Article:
fig.22 measuring steps and making marks/图22 分步、划分刻度

    At line of scale from null point to 3kg., every interval between two marks indicating every 1kg. Should be divided into 10 steps evenly, but craftswoman splits it into 5 steps, every step represents 4 ‘liang’. Then take another pair of compasses (‘fen-bu’), divide the interval into 4 frictions, each unit represents one ‘liang’. In the same way, divide the line on which scale marks of 3-15kg are located. Divide it into 12 steps, then split each interval into 5 sections, each section represents 4 ‘liang’.

     Further setting of smaller unit completes while drilling pores.

(Five) Making Scale Marks

1. Drill pores for scale marks of 0-3kg. With a traditional Chinese drill (so-called ‘tu-zuan’ or ‘wu-zuan’) according to signs made on the beam and the pattern designed in advance for the marks. Make pores on signs carved and make another pore at intuition in the middle of each section made up by every two pores drilled (fig.23). In this way the minimum scale interval represents half ‘liang’. On signs made for unit ‘jin’ drill 6-7 pores on a column vertical to the beam. For a nice look of the beam and easy distinction, this practice is taken.


                           fig.23 drilling pores / 图23 钻孔

2. Drill pores for 3-15 scale marks with the drill according to signs made. Make pores on signs carved and make another pore at intuition in the middle of each section made up by every two pores drilled. Then, the minimum scale interval mark represents 2 ‘liang’. On marks for ‘jin’ make 3-4 pores transversely distributed. On points indicating kilo three more pores, which locate in image of character “pin”(品), should be added on both end of the transverse line of pores.

3. Scale marks, so-called stars of steelyard, made with copper wire. Diameter of copper wire used should match diameter of the pores made. Insert a piece of copper wire into a pore, then cut extra part off against the surface of the beam with a knife (fig.24), after that tamp outside end of the copper wire with back of the knife. All marks (or stars) of scale are made this way. The knife used to cut copper wire should be rubbed against wax, in order to protect the surface of the beam of steelyard. While making steelyard, knife used should frequently be coated with wax (fig.25).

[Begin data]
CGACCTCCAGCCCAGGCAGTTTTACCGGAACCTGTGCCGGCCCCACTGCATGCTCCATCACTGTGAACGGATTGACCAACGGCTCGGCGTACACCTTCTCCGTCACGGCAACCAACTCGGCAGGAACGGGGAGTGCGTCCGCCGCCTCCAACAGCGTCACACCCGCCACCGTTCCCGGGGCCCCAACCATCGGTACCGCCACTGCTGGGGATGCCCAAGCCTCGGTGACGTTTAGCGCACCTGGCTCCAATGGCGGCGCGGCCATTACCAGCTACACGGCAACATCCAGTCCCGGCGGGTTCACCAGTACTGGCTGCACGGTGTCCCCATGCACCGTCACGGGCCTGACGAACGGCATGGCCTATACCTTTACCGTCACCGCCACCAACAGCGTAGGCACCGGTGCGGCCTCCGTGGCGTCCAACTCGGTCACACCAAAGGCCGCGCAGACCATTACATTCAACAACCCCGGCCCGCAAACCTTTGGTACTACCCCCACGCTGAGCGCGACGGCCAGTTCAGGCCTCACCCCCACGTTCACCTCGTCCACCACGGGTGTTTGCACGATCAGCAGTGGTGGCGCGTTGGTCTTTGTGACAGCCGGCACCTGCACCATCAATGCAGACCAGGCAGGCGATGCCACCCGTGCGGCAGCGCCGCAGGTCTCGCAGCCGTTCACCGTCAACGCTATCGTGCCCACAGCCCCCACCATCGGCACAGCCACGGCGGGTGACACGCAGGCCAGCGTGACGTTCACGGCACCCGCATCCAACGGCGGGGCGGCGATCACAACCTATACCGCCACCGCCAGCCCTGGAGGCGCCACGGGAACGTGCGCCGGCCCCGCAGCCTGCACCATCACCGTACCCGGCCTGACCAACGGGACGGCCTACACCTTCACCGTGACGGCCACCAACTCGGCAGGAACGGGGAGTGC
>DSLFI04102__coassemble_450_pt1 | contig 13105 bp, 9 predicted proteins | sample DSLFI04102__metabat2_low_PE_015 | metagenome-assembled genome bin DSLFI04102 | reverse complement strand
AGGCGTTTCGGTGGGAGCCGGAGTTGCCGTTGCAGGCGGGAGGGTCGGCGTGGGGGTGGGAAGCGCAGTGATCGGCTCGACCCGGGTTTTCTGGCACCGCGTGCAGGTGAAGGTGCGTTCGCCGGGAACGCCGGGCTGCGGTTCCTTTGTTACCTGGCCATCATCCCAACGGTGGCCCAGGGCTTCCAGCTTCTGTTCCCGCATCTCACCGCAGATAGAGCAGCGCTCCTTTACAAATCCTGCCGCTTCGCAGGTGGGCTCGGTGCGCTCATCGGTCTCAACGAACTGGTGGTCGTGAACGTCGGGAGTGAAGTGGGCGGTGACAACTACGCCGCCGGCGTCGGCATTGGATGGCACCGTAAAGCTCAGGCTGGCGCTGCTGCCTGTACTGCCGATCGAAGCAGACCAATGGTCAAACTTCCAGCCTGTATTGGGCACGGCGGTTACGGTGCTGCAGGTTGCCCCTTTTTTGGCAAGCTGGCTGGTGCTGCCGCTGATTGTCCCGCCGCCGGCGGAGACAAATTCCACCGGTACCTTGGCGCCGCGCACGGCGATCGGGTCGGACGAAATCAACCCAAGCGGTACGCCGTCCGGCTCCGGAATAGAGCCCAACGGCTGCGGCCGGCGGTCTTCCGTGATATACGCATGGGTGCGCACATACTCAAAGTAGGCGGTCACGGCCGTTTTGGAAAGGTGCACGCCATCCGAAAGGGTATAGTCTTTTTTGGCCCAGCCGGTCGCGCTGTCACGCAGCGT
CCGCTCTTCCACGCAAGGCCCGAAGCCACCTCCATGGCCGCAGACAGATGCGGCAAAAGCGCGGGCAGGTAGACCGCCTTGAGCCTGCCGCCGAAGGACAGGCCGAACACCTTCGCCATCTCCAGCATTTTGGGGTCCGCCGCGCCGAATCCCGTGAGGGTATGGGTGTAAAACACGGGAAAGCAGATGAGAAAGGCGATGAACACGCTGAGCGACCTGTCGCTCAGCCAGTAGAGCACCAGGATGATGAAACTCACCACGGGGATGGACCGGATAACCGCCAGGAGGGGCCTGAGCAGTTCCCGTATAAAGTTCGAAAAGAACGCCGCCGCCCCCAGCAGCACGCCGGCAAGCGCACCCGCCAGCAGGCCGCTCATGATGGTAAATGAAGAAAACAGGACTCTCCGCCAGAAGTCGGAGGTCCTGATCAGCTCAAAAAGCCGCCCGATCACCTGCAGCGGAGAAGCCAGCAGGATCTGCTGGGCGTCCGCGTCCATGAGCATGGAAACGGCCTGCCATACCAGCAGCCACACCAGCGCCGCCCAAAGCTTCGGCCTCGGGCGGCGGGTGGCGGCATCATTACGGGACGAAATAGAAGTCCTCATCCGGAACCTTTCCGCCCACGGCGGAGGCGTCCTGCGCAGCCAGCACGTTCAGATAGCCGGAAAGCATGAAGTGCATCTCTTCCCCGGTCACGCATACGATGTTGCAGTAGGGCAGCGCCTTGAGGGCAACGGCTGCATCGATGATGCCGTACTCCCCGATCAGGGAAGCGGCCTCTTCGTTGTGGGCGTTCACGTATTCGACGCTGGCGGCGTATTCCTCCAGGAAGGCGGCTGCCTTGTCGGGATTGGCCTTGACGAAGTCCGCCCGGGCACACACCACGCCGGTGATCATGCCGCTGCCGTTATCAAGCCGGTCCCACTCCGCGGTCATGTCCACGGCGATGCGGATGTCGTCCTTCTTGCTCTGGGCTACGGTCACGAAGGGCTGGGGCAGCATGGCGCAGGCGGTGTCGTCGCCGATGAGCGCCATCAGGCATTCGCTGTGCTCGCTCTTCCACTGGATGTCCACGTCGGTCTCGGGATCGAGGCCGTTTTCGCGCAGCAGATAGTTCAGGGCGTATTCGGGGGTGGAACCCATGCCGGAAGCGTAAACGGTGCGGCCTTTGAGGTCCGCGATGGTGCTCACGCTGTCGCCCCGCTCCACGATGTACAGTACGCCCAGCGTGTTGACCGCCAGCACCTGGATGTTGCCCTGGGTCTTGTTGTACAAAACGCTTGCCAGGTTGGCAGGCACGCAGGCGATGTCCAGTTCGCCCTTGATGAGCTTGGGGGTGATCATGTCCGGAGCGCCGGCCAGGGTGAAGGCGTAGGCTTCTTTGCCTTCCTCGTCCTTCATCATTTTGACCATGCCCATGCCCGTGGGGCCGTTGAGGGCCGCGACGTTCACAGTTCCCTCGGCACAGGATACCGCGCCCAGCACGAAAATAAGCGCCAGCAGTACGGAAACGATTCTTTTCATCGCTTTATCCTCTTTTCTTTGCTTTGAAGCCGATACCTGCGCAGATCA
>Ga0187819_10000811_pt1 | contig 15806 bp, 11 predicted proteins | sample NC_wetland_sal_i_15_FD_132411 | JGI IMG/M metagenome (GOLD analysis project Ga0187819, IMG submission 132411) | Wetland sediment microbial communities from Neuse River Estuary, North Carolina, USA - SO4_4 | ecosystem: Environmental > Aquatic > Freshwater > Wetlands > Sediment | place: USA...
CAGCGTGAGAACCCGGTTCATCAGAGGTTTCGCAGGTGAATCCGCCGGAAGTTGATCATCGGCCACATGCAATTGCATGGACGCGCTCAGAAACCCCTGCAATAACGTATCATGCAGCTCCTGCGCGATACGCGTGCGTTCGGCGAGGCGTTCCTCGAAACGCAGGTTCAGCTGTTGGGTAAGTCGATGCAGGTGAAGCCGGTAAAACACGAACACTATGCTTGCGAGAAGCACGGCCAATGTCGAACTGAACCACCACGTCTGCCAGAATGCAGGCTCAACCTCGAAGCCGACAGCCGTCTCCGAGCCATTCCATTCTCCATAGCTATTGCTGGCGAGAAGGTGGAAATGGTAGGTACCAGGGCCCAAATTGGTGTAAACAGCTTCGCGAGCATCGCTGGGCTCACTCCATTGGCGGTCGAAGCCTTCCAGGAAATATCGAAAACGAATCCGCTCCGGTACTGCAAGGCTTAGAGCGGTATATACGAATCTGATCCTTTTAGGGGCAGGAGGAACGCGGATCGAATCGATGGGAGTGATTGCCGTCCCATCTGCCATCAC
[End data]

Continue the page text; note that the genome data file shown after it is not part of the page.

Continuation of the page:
fig.24 cutting copper wire / 图24 切铜丝


                        fig.25 rubbing knife against wax/图25 蹭蜡

4. Polish surface of beam of steelyard. polish copper scale marks with wet oilstone to get rid of capillary thorn and make the surface of the beam smooth, neat, preventing pricking (fig.26). Meanwhile woody dust comes up after grinding would stuff crevice around cooper wire, making the copper star fit more firmly. After polishing should check if any copper mark slip off. Dray the wet surface of the beam.


                           fig.26 rubbing stars / 图26 磨 星

5. Nail a trademark plate onto beam of steelyard. It should be placed near the front fulcrum . Information, such as origin, should be noted on the plate (fig.27).


                          fig.27 trademark plate fig/图27 标 牌

6. Waxing. Wax the beam of steelyard several times with a chunk of wax in a hand. Then grind the beam with a string of small links (fig.28). As rubbing produces heat, the wax gradually melts on the beam and seep onto surface of the beam. After this treatment, the surface of it becomes sleek and nice-looking.